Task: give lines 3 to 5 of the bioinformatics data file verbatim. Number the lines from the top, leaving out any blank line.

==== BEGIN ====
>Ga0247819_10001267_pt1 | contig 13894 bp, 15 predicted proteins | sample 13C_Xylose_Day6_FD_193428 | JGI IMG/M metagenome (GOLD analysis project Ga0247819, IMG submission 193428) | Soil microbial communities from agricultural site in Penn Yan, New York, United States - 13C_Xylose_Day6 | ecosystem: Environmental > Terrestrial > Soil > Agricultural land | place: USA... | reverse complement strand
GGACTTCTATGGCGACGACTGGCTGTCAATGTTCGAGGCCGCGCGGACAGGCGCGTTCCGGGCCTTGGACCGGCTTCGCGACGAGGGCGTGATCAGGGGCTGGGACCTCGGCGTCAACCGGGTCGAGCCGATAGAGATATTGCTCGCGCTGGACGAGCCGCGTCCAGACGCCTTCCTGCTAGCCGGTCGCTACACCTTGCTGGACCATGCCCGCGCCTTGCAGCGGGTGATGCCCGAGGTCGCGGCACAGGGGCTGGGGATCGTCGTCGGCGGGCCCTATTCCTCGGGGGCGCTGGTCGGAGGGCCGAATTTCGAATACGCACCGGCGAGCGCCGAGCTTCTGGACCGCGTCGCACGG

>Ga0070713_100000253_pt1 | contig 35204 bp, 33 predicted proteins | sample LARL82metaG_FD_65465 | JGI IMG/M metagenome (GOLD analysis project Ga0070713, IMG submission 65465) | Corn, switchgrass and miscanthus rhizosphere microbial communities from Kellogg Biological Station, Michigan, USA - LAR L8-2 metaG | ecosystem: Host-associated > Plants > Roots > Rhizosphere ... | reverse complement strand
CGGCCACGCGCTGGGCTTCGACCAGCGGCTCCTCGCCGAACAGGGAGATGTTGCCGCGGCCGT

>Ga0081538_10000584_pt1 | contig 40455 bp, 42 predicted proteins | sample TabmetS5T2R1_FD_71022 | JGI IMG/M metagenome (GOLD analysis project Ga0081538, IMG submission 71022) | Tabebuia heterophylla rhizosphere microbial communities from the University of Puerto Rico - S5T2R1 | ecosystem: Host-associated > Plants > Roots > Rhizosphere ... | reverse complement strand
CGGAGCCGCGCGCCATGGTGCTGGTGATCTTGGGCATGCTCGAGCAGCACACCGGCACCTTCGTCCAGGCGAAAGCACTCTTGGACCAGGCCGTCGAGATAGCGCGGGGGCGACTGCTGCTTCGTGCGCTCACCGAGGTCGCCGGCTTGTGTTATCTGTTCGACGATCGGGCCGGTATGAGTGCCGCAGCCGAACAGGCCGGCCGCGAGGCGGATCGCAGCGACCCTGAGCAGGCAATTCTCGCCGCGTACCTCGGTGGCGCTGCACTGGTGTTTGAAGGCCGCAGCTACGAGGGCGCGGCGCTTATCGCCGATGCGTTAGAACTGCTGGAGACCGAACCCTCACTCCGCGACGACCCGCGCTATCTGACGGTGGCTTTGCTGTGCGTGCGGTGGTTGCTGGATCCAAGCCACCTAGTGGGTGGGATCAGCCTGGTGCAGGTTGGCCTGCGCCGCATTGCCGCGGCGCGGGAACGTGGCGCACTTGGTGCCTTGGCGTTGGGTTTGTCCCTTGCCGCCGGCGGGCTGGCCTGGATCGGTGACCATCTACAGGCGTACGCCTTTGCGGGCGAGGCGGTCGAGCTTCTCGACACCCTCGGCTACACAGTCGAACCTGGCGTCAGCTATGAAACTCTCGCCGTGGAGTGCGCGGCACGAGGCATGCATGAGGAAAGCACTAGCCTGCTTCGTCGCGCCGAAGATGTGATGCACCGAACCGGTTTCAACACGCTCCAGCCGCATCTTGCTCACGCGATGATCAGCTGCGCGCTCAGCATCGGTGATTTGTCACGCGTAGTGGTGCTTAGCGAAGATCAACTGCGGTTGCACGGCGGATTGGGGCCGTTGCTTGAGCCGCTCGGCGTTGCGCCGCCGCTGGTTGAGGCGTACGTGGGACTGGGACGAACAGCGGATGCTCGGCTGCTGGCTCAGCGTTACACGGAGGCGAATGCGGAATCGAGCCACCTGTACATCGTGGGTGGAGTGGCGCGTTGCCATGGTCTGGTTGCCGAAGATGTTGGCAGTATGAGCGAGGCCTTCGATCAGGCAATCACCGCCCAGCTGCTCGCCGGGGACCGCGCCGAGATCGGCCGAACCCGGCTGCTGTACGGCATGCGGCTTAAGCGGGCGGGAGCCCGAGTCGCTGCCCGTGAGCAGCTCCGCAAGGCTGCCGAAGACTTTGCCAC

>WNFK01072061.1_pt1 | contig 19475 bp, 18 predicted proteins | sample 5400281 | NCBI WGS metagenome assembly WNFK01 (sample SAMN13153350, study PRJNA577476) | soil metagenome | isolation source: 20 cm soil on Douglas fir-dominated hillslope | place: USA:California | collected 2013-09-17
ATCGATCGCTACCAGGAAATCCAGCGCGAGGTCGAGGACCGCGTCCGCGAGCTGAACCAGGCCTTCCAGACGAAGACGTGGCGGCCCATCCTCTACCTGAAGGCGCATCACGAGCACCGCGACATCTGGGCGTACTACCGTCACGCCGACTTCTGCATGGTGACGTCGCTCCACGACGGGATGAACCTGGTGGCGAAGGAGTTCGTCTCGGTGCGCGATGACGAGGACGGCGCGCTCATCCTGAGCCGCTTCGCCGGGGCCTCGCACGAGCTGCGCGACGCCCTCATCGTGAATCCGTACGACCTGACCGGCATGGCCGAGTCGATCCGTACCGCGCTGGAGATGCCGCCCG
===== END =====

>Ga0070713_100000253_pt1 | contig 35204 bp, 33 predicted proteins | sample LARL82metaG_FD_65465 | JGI IMG/M metagenome (GOLD analysis project Ga0070713, IMG submission 65465) | Corn, switchgrass and miscanthus rhizosphere microbial communities from Kellogg Biological Station, Michigan, USA - LAR L8-2 metaG | ecosystem: Host-associated > Plants > Roots > Rhizosphere ... | reverse complement strand
CGGCCACGCGCTGGGCTTCGACCAGCGGCTCCTCGCCGAACAGGGAGATGTTGCCGCGGCCGT

>Ga0081538_10000584_pt1 | contig 40455 bp, 42 predicted proteins | sample TabmetS5T2R1_FD_71022 | JGI IMG/M metagenome (GOLD analysis project Ga0081538, IMG submission 71022) | Tabebuia heterophylla rhizosphere microbial communities from the University of Puerto Rico - S5T2R1 | ecosystem: Host-associated > Plants > Roots > Rhizosphere ... | reverse complement strand